Fixed vs. Growth: A Mindset for Achievement

A basic truth: some students succeed while others fail.

Delving into why this happens and how to narrow this divide has been the subject of expert research across the globe. While it’s clear the success of learners may be associated with a number of attributes, according to Stanford psychologist Dr. Carol S. Dweck, a major contributing factor to performance (both in and outside the classroom) is mindset. Her remarkable work has been synthesized in an insightful volume titled, Mindset: The New Psychology of Success.

In her research, Dweck discovered that people tend to foster a belief about themselves that either hinders or helps performance.

“For twenty years, my research has shown that the view you adopt for yourself profoundly affects the way you lead your life. It can determine whether you become the person you want to be and whether you accomplish the things you value.”

Dweck goes on to define two mindsets: the fixed mindset and the growth mindset.

“Believing that your qualities are carved in stone — the fixed mindset — creates an urgency to prove yourself over and over. If you have only a certain amount of intelligence, a certain personality, and a certain moral character — well, then you’d better prove that you have a healthy dose of them…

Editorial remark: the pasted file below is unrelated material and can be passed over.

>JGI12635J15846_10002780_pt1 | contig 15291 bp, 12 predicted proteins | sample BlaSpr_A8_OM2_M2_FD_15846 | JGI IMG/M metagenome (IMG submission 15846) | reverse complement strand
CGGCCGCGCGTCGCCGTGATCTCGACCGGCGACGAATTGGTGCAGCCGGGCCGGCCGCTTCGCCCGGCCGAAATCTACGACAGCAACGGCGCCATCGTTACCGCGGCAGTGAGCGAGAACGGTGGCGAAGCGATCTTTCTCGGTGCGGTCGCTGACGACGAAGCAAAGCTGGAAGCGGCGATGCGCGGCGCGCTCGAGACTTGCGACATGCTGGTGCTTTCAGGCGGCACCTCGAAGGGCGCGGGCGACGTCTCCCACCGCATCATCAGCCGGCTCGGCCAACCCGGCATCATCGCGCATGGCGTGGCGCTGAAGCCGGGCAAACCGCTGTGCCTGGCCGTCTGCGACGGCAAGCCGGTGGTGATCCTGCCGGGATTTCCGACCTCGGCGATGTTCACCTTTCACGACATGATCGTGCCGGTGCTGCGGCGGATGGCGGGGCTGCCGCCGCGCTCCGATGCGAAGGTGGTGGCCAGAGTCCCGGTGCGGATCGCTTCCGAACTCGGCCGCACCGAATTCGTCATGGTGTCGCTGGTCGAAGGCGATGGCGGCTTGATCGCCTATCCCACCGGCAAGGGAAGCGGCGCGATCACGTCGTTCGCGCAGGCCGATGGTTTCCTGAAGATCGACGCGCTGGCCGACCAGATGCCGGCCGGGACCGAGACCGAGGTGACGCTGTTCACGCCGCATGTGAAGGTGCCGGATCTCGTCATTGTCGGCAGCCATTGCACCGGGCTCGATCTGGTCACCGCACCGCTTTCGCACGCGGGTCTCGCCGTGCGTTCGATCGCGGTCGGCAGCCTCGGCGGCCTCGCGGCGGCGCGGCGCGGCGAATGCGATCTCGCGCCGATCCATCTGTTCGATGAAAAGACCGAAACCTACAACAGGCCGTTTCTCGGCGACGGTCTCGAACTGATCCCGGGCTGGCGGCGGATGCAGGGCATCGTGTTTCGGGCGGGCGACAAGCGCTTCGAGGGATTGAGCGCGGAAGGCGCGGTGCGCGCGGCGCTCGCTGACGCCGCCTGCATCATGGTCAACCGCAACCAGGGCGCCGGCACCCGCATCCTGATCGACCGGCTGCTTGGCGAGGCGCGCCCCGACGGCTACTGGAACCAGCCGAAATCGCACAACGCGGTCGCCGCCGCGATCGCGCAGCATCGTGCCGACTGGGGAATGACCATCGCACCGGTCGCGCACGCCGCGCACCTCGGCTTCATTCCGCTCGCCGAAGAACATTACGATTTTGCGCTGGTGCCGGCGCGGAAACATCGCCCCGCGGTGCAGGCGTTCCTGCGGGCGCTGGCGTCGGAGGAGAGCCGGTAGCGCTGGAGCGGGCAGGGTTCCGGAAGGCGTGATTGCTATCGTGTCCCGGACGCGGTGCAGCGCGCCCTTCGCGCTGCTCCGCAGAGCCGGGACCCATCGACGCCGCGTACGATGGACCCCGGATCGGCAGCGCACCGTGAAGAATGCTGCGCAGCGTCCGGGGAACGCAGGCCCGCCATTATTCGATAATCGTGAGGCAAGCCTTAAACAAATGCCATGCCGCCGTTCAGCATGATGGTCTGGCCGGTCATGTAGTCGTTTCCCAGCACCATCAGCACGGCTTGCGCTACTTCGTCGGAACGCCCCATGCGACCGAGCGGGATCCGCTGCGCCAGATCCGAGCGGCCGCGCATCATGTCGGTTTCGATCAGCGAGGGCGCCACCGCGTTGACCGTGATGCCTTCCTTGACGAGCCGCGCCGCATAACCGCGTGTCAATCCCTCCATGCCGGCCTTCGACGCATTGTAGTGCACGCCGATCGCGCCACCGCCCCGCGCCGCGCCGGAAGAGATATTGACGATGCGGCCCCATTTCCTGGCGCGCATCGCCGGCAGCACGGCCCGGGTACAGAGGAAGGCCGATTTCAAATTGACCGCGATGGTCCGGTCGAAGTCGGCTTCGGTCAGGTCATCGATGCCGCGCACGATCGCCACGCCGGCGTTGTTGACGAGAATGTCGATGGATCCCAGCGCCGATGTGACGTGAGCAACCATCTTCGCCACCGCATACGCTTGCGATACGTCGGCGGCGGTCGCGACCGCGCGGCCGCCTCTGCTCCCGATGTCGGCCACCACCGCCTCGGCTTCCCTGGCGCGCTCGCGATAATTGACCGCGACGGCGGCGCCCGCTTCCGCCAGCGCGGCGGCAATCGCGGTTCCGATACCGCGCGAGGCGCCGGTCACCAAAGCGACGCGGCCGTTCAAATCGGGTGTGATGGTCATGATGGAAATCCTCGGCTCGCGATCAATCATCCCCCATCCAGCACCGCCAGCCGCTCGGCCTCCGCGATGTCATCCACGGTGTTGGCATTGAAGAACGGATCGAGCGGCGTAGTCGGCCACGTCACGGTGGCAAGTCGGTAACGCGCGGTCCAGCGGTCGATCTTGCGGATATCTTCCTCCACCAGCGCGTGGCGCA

There’s another mindset in which these traits are not simply a hand you’re dealt and have to live with…In this mindset, the hand you’re dealt is just the starting point for development. This growth mindset is based on the belief that your basic qualities are things you can cultivate through your efforts. Although people may differ in every which way—in their initial talents and aptitudes, interests, or temperaments—everyone can change and grow through application and experience.”

This means that encouraging a growth mindset within every learner is vital to achievement.

 

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Learn how to identify students who have a
fixed mindset vs. those who have a growth mindset